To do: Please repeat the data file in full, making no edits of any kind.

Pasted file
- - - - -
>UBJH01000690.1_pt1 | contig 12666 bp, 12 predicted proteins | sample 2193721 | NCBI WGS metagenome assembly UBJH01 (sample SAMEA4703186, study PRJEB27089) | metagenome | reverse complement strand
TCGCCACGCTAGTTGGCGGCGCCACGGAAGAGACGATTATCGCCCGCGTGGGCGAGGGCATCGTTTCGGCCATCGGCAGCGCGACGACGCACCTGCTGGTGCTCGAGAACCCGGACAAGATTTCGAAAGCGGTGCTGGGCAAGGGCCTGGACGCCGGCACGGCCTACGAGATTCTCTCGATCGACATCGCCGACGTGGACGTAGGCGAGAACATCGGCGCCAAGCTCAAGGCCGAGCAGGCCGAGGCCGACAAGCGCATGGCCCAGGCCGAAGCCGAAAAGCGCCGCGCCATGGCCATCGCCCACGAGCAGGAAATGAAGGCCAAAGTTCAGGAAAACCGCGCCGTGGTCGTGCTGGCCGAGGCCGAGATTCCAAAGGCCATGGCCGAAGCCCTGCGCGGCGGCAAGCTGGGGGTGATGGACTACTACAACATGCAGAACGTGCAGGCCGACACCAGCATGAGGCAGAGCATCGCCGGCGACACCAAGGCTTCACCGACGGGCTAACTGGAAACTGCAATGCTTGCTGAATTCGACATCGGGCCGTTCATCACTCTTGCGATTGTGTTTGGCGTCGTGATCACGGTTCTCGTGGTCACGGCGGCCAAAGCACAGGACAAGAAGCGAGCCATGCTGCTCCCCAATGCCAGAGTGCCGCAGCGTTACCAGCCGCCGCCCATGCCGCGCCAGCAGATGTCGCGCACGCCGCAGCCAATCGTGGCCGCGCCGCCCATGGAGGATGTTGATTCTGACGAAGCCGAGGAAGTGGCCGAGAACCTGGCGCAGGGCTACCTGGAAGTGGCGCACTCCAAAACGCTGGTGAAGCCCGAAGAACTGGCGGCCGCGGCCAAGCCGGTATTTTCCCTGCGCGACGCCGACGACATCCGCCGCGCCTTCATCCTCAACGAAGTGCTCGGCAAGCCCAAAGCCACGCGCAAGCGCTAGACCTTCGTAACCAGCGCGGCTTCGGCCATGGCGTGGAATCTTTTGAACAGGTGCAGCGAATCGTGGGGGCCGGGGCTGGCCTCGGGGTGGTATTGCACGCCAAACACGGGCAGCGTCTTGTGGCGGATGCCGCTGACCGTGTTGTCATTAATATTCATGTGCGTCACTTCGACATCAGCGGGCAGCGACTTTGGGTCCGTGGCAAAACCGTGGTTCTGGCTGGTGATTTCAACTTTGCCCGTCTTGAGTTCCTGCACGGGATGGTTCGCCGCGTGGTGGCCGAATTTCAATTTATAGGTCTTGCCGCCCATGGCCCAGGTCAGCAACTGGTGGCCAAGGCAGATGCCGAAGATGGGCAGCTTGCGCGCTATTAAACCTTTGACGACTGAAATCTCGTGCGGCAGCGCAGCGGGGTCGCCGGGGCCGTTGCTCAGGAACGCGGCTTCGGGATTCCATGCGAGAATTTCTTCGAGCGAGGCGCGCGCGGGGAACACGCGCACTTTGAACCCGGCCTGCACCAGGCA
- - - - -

>UBJH01000690.1_pt1 | contig 12666 bp, 12 predicted proteins | sample 2193721 | NCBI WGS metagenome assembly UBJH01 (sample SAMEA4703186, study PRJEB27089) | metagenome | reverse complement strand
TCGCCACGCTAGTTGGCGGCGCCACGGAAGAGACGATTATCGCCCGCGTGGGCGAGGGCATCGTTTCGGCCATCGGCAGCGCGACGACGCACCTGCTGGTGCTCGAGAACCCGGACAAGATTTCGAAAGCGGTGCTGGGCAAGGGCCTGGACGCCGGCACGGCCTACGAGATTCTCTCGATCGACATCGCCGACGTGGACGTAGGCGAGAACATCGGCGCCAAGCTCAAGGCCGAGCAGGCCGAGGCCGACAAGCGCATGGCCCAGGCCGAAGCCGAAAAGCGCCGCGCCATGGCCATCGCCCACGAGCAGGAAATGAAGGCCAAAGTTCAGGAAAACCGCGCCGTGGTCGTGCTGGCCGAGGCCGAGATTCCAAAGGCCATGGCCGAAGCCCTGCGCGGCGGCAAGCTGGGGGTGATGGACTACTACAACATGCAGAACGTGCAGGCCGACACCAGCATGAGGCAGAGCATCGCCGGCGACACCAAGGCTTCACCGACGGGCTAACTGGAAACTGCAATGCTTGCTGAATTCGACATCGGGCCGTTCATCACTCTTGCGATTGTGTTTGGCGTCGTGATCACGGTTCTCGTGGTCACGGCGGCCAAAGCACAGGACAAGAAGCGAGCCATGCTGCTCCCCAATGCCAGAGTGCCGCAGCGTTACCAGCCGCCGCCCATGCCGCGCCAGCAGATGTCGCGCACGCCGCAGCCAATCGTGGCCGCGCCGCCCATGGAGGATGTTGATTCTGACGAAGCCGAGGAAGTGGCCGAGAACCTGGCGCAGGGCTACCTGGAAGTGGCGCACTCCAAAACGCTGGTGAAGCCCGAAGAACTGGCGGCCGCGGCCAAGCCGGTATTTTCCCTGCGCGACGCCGACGACATCCGCCGCGCCTTCATCCTCAACGAAGTGCTCGGCAAGCCCAAAGCCACGCGCAAGCGCTAGACCTTCGTAACCAGCGCGGCTTCGGCCATGGCGTGGAATCTTTTGAACAGGTGCAGCGAATCGTGGGGGCCGGGGCTGGCCTCGGGGTGGTATTGCACGCCAAACACGGGCAGCGTCTTGTGGCGGATGCCGCTGACCGTGTTGTCATTAATATTCATGTGCGTCACTTCGACATCAGCGGGCAGCGACTTTGGGTCCGTGGCAAAACCGTGGTTCTGGCTGGTGATTTCAACTTTGCCCGTCTTGAGTTCCTGCACGGGATGGTTCGCCGCGTGGTGGCCGAATTTCAATTTATAGGTCTTGCCGCCCATGGCCCAGGTCAGCAACTGGTGGCCAAGGCAGATGCCGAAGATGGGCAGCTTGCGCGCTATTAAACCTTTGACGACTGAAATCTCGTGCGGCAGCGCAGCGGGGTCGCCGGGGCCGTTGCTCAGGAACGCGGCTTCGGGATTCCATGCGAGAATTTCTTCGAGCGAGGCGCGCGCGGGGAACACGCGCACTTTGAACCCGGCCTGCACCAGGCA